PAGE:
1 + 1 = 3: Explaining Busyness and Background Noise on Websites
Jens O. Meiert, January 18, 2007 (↻ August 16, 2013).
This entry’s been written by Jens the Web Developer.
“1 + 1 = 3 (or more)” is an important design phenomenon described by Josef Albers and Edward Tufte, among others. It basically says that two elements in close proximity cause a visible interaction:
Figure: Copyright Al Globus.
This interaction can result in perceiving information that is not there, and beside its negative since distracting and distorting impact on charts and graphics, it can also cause undesirable “busyness” and “background noise”, terms that e.g. Steve Krug likes to use when it comes to web design.
So “1 + 1 = 3” is one of the effects one wants to avoid when creating graphs or designing websites, and as a designer, one should always keep in mind basic information design principles. In this regard, Edward Tufte’s books mean invaluable resources, and I recommend reading the following excellent articles as well:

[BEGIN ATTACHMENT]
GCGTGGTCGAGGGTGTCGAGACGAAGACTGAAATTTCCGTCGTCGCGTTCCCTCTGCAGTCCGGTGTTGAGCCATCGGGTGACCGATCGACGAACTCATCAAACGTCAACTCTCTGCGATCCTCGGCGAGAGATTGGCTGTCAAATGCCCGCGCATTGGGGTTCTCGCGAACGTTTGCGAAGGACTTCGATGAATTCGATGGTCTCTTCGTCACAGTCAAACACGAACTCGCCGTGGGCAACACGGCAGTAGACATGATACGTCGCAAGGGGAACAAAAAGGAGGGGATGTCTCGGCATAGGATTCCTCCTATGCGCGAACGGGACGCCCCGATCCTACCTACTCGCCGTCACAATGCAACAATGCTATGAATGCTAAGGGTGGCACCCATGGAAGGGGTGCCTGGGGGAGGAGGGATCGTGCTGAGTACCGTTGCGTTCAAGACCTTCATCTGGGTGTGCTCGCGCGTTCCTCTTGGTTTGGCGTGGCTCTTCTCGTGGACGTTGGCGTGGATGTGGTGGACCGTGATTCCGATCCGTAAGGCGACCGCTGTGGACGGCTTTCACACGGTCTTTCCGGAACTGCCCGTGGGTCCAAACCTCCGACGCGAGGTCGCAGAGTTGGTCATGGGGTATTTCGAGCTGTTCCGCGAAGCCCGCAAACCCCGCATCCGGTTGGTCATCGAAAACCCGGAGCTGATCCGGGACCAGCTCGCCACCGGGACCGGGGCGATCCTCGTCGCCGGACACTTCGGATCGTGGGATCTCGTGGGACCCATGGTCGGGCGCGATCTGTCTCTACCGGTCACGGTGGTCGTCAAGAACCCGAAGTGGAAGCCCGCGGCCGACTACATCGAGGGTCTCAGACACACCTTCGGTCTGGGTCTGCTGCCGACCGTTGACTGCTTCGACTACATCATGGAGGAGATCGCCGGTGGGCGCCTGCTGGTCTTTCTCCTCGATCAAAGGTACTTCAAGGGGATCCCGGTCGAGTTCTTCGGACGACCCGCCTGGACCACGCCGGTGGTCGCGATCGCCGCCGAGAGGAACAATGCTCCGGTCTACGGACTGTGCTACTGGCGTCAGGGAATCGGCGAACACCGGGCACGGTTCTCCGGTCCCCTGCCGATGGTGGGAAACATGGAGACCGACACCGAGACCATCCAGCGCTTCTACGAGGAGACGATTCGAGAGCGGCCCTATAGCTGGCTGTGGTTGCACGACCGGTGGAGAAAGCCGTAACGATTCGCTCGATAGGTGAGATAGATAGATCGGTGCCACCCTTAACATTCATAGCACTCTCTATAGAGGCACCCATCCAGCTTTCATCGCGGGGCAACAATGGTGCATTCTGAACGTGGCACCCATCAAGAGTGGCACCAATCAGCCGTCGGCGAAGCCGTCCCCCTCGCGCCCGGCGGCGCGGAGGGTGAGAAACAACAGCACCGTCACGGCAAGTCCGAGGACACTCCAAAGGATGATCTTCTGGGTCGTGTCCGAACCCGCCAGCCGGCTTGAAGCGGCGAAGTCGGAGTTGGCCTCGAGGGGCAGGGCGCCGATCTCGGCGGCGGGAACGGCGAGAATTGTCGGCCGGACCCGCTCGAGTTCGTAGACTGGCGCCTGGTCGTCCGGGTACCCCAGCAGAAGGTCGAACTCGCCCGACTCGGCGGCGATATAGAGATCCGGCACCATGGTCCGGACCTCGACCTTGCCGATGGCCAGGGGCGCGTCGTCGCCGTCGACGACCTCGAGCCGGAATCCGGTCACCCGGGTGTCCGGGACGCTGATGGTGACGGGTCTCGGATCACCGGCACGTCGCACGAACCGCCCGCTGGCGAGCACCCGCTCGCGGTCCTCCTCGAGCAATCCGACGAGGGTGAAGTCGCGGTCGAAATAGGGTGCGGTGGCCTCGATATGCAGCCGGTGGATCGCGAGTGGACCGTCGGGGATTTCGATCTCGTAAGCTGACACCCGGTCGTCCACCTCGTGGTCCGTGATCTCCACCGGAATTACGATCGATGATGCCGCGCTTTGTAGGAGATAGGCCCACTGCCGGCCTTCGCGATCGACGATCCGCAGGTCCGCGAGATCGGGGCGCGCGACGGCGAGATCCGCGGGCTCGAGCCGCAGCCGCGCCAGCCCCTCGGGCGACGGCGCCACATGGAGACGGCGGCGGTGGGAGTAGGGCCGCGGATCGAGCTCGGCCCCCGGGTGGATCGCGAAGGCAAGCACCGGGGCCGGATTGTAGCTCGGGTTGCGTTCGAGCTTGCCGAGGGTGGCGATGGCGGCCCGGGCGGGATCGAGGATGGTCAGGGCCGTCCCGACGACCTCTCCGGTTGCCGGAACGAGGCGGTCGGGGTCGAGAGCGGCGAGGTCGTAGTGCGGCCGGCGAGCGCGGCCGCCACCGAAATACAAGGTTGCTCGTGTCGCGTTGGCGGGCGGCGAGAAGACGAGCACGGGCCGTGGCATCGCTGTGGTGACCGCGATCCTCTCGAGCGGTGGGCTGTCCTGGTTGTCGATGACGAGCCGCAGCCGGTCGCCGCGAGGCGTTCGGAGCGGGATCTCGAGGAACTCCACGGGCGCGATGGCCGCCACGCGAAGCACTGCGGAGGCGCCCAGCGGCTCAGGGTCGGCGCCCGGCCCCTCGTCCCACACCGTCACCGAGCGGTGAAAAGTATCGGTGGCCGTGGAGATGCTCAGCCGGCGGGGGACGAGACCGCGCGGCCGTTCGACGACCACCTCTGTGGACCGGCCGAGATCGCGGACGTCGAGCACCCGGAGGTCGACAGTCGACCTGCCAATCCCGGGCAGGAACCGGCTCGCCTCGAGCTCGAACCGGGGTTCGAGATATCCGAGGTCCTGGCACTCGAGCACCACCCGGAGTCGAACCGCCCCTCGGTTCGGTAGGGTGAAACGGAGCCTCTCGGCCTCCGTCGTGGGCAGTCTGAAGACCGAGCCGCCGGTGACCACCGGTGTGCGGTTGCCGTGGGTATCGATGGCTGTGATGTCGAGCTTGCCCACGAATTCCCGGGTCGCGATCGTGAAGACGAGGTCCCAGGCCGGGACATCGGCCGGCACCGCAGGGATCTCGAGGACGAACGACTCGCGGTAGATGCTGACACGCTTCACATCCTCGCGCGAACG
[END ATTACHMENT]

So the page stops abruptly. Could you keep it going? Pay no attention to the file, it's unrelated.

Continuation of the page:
- Al Globus’ Principles of Information Display for Visualization Practitioners (German), and
- Waynes Smith’s Graphics and Web Design Based on Edward Tufte’s Principles (German).
Enjoy the most popular posts, perhaps including:
- Web Design: 15 Important Research Findings You Should Know
- QA: On Errors, and Why Paying for Errors Pays Off
It seems obvious when shown visually like that, and it is something that is used quite deliberately in personalising car number plates (registration plates).
I assume that the problem is also made worse by the fact that people skim read so much of the web these days, so unless it is obviously two separate elements confusion can easily arise.
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